Nonprofit vs. not-for-profit

Nonprofit vs. not-for-profit

Non-profits are either member-serving or community-serving. Member-serving nonprofit organizations create a benefit for the members of their organization and can include but are not limited to credit unions, sports clubs, and advocacy groups. Community-serving nonprofit organizations focus on providing services to the community either globally or locally. Community-serving nonprofits include organizations that deliver aid and development programs, medical research, education, and health services. It is possible for a nonprofit to be both member-serving and community-serving.Nonprofit and not-for-profit are terms that are used similarly, but do not mean the same thing. Both are organizations that do not make a profit, but may receive an income to sustain their missions. The income that nonprofit and not-for-profit organizations generate is used differently. Nonprofit organizations return their income back to the organization if they generate extra income. Not-for-profits use their excess money to pay their members who do work for them. Another difference between nonprofit organizations and not-for-profit organizations is their membership. Nonprofits have volunteers or employees who do not receive any money from the organizations fundraising efforts. They may earn a salary for their work that is independent from the money the organization has fundraised. Not-for-profit members have the opportunity to benefit from the organizations fundraising efforts. Both nonprofits and not-for-profits are tax exempt under the IRS publication 557. Although they are both tax exempt, each organization faces different tax code requirements. A nonprofit is tax exempt under 501(c)(3)requirements if it is either a religious, charitable, or educational based organization. Not-for-profits are tax exempt under 501(c)(7) requirements if they are an organization for pleasure, recreation or another non-profit purpose.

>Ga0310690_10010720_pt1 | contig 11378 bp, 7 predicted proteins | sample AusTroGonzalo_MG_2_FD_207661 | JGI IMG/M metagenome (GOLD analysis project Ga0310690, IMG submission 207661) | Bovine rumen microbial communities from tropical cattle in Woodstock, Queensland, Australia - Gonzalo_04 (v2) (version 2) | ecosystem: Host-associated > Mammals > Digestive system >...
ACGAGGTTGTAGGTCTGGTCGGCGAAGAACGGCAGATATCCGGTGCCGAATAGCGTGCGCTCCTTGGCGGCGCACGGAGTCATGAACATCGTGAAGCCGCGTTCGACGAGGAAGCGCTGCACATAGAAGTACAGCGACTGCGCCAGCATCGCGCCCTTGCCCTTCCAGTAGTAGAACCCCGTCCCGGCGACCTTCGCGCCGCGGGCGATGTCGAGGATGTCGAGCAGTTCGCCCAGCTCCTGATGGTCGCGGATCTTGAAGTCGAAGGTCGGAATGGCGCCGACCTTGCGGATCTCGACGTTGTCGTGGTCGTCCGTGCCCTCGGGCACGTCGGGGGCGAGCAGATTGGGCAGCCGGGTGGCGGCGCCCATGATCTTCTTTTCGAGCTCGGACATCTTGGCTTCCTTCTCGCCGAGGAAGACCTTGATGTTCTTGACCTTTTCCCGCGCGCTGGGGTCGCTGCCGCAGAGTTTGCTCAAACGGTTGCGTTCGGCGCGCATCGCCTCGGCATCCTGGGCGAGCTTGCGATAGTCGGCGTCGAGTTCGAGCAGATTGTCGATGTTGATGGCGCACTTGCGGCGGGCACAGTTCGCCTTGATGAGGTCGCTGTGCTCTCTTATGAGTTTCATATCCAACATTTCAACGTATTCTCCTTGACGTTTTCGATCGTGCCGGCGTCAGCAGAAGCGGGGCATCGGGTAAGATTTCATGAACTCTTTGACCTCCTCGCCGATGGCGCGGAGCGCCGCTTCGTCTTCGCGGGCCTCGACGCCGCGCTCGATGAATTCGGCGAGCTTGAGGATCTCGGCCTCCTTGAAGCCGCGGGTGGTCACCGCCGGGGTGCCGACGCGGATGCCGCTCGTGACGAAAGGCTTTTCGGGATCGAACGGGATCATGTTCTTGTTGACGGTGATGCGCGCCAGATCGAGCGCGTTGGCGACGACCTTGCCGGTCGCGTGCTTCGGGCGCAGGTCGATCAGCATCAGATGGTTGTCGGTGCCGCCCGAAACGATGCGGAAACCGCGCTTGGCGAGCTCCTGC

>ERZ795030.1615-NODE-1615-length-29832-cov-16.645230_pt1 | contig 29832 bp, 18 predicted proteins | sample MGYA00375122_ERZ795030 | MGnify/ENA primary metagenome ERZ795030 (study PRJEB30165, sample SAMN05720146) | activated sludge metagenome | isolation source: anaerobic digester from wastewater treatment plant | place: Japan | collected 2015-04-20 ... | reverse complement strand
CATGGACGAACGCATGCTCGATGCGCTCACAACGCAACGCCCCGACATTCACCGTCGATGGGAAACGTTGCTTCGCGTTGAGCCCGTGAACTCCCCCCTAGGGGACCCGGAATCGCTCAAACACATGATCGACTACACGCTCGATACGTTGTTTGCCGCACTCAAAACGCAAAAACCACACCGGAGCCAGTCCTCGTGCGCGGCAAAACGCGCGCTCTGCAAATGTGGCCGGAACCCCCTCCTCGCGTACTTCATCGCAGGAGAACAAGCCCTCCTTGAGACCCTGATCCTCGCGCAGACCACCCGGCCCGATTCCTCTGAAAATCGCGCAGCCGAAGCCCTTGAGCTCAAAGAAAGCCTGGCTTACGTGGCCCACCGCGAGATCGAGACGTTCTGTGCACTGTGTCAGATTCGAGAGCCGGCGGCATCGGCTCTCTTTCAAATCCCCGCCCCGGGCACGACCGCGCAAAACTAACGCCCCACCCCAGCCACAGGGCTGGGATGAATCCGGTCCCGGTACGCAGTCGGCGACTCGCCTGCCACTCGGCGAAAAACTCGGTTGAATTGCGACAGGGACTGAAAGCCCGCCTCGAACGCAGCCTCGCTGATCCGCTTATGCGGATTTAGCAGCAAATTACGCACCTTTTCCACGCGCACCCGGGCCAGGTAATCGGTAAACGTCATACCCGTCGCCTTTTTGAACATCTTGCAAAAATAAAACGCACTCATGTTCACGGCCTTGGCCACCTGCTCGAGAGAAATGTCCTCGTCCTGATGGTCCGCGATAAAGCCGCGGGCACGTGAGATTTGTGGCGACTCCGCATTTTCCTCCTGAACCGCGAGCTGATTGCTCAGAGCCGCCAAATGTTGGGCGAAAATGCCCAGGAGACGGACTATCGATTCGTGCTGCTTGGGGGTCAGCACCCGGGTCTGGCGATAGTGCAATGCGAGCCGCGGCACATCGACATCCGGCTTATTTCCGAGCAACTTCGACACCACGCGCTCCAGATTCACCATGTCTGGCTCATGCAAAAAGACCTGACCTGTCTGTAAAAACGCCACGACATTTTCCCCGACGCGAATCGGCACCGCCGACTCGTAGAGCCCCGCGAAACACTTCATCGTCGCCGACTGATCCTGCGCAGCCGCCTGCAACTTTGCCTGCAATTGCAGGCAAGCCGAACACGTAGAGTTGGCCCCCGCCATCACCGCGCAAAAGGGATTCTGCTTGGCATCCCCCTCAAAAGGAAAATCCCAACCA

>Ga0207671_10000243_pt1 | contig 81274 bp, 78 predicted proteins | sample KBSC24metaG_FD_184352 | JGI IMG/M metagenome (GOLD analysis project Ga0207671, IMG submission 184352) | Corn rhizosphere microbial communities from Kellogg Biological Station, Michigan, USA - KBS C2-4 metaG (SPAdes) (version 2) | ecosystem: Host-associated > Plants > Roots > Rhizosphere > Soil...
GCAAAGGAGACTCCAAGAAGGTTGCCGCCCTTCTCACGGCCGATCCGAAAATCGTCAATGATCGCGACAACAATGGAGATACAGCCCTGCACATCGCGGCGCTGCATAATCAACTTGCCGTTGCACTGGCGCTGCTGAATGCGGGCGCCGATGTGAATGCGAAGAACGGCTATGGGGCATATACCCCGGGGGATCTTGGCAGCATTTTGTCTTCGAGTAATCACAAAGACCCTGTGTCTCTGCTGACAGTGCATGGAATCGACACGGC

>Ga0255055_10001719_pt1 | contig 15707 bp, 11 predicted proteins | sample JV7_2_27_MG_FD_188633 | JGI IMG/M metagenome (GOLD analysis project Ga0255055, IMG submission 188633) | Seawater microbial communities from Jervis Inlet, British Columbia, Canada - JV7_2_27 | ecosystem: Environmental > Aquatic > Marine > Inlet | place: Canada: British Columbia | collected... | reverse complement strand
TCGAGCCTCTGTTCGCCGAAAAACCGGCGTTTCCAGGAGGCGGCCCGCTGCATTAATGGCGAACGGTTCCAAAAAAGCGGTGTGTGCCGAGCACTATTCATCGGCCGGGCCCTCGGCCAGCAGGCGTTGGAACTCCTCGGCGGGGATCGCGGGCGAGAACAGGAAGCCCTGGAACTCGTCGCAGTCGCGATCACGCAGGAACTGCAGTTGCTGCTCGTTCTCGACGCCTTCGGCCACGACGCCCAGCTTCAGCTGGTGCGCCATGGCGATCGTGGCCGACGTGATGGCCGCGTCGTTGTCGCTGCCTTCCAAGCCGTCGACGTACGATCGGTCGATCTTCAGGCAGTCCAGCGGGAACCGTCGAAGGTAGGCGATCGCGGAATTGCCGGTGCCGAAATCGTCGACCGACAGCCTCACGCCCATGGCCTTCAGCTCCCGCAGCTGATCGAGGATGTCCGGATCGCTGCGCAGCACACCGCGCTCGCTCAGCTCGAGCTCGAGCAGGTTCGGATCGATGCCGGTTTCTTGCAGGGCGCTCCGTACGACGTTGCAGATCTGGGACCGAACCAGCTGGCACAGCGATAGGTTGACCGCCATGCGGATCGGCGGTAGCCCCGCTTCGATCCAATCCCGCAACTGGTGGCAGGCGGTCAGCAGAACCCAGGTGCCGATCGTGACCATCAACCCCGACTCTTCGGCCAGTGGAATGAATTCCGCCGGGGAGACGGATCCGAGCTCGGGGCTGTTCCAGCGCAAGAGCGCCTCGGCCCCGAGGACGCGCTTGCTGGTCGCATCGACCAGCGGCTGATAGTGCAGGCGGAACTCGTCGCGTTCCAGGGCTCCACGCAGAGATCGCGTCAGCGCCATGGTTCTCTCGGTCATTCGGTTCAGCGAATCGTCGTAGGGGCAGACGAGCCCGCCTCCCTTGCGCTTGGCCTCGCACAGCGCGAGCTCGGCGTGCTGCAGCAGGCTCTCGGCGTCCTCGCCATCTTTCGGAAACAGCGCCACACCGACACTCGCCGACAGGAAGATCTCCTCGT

A common assumption of non-profits is that they are run completely by volunteers. This is not the case. Most non-profits have staff that work for the company, with many then bringing in volunteers to do the work led by the staff. The money to pay staff comes from the state law that allows nonprofits to pay reasonable salaries to their employees. NPO’s must be careful that their staff are not making too much money. If that is the case, the IRS has the right to penalize the non-profit. 

The extent to which a nonprofit organization is considered business-like, for example in how they manage their resources and accomplish their missions, is something nonprofits have to balance. Although the goal of non-profits isn’t to make a profit, they still have to operate as a business. Nonprofits have the responsibility of focusing on being professional, financially responsible, replace self-interest and profit motive with mission motive, and have the ability to speak both languages of the nonprofit, which is the business language and the nonprofit language. The business language provides the ability to work with money, such as applying for grants, which is crucial for non profits, while the nonprofit language provides the ability to speak to the community. Nonprofits need to balance these both out to have a successful organization.

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